While we love contemporary luxury watches, there’s something to be said for vintage timepieces. In addition to appealing aesthetics, they are a window into a moment of time. They help us understand the zeitgeist of the era–whether it was wartime, an explosion of the arts, or a shift in cultural norms. However, wearing vintage watches sometimes comes with compromises in condition, sizes, and technical abilities. A great way to bridge the gap is to sport modern versions of vintage watches. Sometimes called heritage watches, brands often reissue milestone watches from their archives to mark an anniversary. Here are some of our favorite modern versions of vintage watches.
Panerai Radiomir 1936
In 1936, Panerai created a batch of prototypes for the frogman commandoes of the Royal Italian Navy. These watches set the tone for what would become Panerai’s signature design and technical detail. These being very large cases, highly luminescent dial, and fantastic water resistance.
70 years later, in 2006, Panerai unveiled the contemporary Panerai Radiomir 1936 PAM00249 to mark the milestone anniversary. Complete with a 47mm stainless steel cushion-shaped case, the Art Deco California style dial with a mix of Roman numerals, Arabic numerals, and stick indexes, wire lugs, and hand-wound movement, this watch is incredibly historically accurate to the prototype. Limited to only 1936 pieces, these modern versions of vintage watches are an awesome way to wear the original military spec Panerai.
Zenith Pilot Montre d’Aeronef Type 20 GMT
Perhaps unbeknownst to some, Zenith was integral to the development of the pilot watch. For instance, when Louis Blériot flew across the English Channel in 1909 as the first man to ever do so, he had his trusty Zenith pilot wristwatch. 30 years later in 1939, Zenith began supplying hand-wound aircraft clocks, dubbed Type 20 Montre d’Aéronef, for aircraft cockpits. Decades later in 2012, Zenith unveiled the Pilot Montre d’Aéronef Type 20 heritage collection and several models were released in the following years.
One of them is the Pilot Montre d’Aéronef Type 20 GMT watch seen here. These modern versions of vintage watches clearly take their design cues from Blériot’s watch as well as those aircraft clocks. In fact, they are even named after the original Type 20 Montre d’Aéronef cockpit instruments. The Zenith Pilot Montre d’Aéronef Type 20 GMT sports a large 48mm stainless steel case, along with the oversized onion style winding crown. The expansive dial boasts bold Arabic numerals paired with big hour and minute hands. There’s also the large GMT-hand with a red tip, which in conjunction with the 24-hour scale on the periphery of the dial, indicates a second time zone.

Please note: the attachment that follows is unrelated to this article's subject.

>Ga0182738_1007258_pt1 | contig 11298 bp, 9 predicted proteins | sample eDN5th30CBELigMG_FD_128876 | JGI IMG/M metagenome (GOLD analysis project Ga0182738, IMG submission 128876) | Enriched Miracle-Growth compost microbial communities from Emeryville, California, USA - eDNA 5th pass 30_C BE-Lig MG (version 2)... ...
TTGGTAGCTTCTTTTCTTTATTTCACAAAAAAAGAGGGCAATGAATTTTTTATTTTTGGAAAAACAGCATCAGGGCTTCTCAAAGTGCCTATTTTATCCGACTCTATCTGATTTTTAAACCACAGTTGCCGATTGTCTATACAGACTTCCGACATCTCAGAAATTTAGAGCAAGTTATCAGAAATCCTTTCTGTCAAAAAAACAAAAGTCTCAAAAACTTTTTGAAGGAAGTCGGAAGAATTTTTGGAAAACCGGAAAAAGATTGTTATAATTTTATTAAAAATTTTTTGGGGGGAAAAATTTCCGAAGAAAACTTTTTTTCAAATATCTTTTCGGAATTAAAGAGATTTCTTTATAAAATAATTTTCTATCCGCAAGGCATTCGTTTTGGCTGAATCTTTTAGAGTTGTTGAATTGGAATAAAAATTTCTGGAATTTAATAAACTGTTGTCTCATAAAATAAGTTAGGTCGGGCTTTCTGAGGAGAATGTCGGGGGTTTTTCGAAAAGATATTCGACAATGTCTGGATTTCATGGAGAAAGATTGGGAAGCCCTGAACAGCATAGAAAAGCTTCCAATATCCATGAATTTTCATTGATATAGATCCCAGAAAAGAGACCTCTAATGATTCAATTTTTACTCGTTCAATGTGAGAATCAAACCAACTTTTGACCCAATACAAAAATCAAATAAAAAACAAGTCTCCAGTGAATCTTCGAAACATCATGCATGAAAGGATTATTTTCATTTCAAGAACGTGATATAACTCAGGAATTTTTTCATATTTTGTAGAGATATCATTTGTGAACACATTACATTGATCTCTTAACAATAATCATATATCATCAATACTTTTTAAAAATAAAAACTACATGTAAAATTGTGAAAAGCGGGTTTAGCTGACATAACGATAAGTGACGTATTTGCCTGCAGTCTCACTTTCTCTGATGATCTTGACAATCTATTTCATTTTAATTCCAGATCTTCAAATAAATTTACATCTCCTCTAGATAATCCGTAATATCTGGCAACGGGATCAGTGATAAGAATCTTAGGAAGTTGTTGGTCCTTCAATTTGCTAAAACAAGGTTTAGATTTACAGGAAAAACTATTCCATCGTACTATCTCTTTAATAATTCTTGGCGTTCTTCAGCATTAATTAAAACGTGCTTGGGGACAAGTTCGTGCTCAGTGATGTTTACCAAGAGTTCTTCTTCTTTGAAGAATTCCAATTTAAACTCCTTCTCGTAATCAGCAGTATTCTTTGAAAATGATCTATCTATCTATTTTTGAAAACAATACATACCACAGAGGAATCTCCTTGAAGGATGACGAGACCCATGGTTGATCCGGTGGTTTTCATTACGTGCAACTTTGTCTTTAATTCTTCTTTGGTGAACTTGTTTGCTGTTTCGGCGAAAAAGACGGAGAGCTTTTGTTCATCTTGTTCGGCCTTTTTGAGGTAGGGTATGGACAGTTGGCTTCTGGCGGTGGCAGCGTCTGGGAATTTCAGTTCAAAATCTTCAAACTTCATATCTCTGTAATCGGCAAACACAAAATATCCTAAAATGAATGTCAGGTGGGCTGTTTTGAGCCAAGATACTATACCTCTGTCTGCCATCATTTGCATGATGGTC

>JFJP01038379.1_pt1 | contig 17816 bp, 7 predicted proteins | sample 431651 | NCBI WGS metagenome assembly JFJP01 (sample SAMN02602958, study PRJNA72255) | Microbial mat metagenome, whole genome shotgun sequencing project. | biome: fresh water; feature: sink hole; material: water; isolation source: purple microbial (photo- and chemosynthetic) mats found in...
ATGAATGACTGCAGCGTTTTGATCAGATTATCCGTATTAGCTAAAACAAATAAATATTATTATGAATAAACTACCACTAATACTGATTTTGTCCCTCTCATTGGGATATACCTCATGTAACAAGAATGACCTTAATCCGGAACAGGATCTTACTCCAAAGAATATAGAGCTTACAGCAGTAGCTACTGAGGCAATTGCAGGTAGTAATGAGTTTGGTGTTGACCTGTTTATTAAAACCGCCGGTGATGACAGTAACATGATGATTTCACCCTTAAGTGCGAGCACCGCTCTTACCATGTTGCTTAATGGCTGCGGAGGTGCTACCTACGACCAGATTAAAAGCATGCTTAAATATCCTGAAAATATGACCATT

IWC Portuguese Chronograph
Do you know what the most successful IWC watch ever produced is? The Portuguese Chronograph. Although the modern Portuguese Chronograph collection is relatively new–having made its debut in 1998–its history, design, and inspiration actually dates back to 1939. As the story goes, two Portuguese businessmen commissioned large steel wristwatches from International Watch Company (the name of the company during that era) with the requirement that they had to be highly precise. So the company developed a hunter-style wristwatch powered by a pocket watch movement. The 43mm size of the original Portuguese watch was massive for the era.
Over the next few decades, the International Watch Company only issued few Portuguese models. And the watch was almost forgotten completely. Thankfully, however, in 1993, IWC revived the collection to mark the 125h anniversary of the company. The modern-day IWC Portuguese collection, also known as the Portugieser, quickly adopted new models including minute repeaters, manual chronograph rattrapante models, and finally, the automatic Portuguese Chronograph.
A particularly luxurious version of the popular chronograph is the 18k rose gold Portuguese Chronograph. With its characteristic 40.9mm round case, super slim bezel, balanced dial with Arabic numerals, and brown leather strap, the Portuguese Chronograph ref. IW371480 is one of the dressiest chronographs available today.
Omega Speedmaster Moonwatch
We cannot discuss modern versions of vintage watches without examining the Omega Speedmaster Moonwatch. In 1965, NASA declared the Omega Speedmaster “flight-qualified for all manned space missions” and since then, the Swiss watch company has been a part of historic American space missions. The most famous of which was the historic lunar landing in 1969. Both Neil Armstrong and Buzz Aldrin had their NASA-issued Omega Speedmaster ref. 105.012 watches when them as they journeyed to the moon. While Armstrong had to leave his onboard the during his steps on the moon, Aldrin had his Omega Speedmaster wrap around his spacesuit while he took his historic lunar walk.
Omega has since then issued several modern versions of those legendary vintage watches, including the Omega Speedmaster Professional “Moonwatch” ref. 3220.127.116.11.01.005. Protecting the black dial housed with the 42mm stainless steel case is hesalite crystal–the same material used on the original Moonwatch. Plus, as an authentic reissue, the modern-day Speedmaster Moonwatch runs on a manual-wound movement just like the vintage Omega Moonwatch. The contemporary Speedmaster Moonwatch comes in a full set equipped with a special presentation box, two extra straps–a NATO-style strap and an astronaut-style strap–a loupe, tools, and a Speedmaster and space information booklet.
If you enjoy the designs of vintage watches but need modern-day practicality, then look no further than heritage watches. There are so many luxury watches out there that offer retro looks repackaged to reflect contemporary tastes. Modern versions of vintage watches truly offer the best of both worlds.